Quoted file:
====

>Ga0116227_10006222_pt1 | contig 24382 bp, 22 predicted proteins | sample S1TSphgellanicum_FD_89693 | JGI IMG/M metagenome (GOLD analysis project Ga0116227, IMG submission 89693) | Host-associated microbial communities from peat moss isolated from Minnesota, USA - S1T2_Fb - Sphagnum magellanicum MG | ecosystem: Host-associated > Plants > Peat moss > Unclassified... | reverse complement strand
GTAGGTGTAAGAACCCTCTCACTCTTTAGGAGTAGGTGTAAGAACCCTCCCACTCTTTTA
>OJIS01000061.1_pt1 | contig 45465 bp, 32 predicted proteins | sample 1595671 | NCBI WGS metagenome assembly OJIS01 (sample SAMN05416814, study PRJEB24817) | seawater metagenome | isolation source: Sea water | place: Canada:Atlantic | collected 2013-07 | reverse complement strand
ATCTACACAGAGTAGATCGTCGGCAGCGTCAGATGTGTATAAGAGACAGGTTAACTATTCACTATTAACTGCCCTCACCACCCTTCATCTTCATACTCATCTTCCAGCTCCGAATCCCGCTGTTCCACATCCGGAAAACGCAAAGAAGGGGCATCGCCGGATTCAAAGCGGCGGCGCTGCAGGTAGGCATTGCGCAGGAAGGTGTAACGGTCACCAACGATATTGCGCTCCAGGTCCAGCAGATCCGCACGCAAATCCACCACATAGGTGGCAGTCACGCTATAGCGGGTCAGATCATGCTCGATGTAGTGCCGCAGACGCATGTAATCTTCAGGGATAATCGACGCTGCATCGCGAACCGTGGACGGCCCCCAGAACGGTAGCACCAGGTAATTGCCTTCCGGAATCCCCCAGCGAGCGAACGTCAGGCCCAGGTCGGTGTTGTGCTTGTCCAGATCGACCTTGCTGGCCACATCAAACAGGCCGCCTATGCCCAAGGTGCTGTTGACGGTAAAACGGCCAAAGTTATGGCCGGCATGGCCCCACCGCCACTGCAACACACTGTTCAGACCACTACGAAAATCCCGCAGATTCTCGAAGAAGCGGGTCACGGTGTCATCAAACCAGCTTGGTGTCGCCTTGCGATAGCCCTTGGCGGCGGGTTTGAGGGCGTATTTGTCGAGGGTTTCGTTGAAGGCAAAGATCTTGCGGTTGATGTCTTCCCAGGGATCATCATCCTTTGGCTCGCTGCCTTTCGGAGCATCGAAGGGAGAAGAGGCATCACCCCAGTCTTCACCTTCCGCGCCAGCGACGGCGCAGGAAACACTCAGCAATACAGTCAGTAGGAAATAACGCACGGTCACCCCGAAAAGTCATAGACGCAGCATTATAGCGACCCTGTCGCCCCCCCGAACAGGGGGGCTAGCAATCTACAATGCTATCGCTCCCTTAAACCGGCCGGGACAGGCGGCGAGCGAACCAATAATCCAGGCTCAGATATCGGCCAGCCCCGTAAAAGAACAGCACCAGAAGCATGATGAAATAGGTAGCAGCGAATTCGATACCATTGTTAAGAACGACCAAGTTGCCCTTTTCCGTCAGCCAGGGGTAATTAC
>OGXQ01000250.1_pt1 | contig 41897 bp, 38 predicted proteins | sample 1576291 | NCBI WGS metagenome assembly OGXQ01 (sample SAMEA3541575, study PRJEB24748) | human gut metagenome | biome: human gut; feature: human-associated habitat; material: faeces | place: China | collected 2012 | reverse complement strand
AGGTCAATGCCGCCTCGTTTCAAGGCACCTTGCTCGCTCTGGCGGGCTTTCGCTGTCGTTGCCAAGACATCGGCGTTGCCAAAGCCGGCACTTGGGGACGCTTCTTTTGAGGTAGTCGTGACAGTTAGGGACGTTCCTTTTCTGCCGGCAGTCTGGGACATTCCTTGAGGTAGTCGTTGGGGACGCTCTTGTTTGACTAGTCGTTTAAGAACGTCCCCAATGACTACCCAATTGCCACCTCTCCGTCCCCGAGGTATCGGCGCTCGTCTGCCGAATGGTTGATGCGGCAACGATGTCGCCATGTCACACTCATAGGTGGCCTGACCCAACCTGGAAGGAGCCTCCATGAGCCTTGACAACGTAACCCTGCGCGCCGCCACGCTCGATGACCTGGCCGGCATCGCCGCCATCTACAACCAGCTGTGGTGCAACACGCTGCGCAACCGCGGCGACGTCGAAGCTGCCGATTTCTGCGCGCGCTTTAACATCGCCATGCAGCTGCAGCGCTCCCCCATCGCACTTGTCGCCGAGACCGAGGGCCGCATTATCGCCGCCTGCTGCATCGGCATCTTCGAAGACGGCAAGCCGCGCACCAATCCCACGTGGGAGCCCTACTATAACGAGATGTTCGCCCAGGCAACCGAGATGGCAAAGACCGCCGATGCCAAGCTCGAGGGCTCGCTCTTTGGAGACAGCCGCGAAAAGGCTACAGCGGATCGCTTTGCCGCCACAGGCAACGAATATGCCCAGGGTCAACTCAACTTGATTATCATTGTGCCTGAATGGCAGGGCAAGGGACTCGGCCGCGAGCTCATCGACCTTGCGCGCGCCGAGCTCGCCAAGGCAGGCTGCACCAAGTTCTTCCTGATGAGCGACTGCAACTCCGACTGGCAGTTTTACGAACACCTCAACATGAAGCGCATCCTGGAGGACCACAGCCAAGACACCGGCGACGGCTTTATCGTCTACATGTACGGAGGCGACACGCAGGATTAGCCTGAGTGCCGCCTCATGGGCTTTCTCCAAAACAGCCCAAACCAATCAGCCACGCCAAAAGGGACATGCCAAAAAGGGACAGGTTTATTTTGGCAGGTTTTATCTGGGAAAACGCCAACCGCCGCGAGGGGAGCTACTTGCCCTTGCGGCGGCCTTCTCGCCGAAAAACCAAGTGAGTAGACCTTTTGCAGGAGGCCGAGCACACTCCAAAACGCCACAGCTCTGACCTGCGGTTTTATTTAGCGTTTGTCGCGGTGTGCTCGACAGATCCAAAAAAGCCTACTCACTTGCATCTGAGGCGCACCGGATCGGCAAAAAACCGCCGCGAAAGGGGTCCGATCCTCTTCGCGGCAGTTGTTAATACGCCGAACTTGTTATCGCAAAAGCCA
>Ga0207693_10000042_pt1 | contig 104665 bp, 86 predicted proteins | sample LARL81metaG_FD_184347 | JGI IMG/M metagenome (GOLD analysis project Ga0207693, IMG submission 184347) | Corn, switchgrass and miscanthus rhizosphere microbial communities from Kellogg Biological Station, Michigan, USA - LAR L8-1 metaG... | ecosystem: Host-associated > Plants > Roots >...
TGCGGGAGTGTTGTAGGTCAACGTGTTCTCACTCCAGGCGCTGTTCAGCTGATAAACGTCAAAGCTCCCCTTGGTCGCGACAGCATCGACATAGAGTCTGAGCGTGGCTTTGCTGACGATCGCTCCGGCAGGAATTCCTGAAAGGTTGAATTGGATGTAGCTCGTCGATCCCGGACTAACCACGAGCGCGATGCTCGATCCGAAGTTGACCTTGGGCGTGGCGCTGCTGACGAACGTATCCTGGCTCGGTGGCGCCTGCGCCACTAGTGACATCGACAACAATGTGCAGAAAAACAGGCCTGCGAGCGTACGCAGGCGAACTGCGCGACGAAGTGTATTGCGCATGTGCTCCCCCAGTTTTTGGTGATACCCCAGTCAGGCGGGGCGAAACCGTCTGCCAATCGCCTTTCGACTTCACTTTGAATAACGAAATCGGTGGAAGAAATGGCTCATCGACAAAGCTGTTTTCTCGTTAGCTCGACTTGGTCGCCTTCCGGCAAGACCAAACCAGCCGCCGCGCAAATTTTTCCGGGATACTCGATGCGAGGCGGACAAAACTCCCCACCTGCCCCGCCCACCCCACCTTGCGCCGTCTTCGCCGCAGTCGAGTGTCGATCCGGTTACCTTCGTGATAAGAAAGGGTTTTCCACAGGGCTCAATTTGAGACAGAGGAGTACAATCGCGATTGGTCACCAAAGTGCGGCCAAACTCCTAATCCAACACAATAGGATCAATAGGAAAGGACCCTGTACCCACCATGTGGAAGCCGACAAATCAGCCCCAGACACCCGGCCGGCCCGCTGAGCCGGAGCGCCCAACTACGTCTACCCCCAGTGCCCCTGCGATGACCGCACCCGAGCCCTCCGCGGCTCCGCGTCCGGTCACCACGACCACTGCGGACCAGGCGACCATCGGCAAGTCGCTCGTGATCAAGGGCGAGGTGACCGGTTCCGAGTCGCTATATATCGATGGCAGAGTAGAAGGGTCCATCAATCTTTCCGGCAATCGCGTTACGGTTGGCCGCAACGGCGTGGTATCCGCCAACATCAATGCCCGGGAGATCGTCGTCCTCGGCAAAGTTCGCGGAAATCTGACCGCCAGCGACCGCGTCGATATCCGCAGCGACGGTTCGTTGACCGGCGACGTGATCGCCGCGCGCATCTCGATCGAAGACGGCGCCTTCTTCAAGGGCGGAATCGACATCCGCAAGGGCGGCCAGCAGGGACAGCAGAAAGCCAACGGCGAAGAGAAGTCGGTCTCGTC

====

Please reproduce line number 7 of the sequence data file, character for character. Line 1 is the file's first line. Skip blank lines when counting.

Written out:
>Ga0207693_10000042_pt1 | contig 104665 bp, 86 predicted proteins | sample LARL81metaG_FD_184347 | JGI IMG/M metagenome (GOLD analysis project Ga0207693, IMG submission 184347) | Corn, switchgrass and miscanthus rhizosphere microbial communities from Kellogg Biological Station, Michigan, USA - LAR L8-1 metaG... | ecosystem: Host-associated > Plants > Roots >...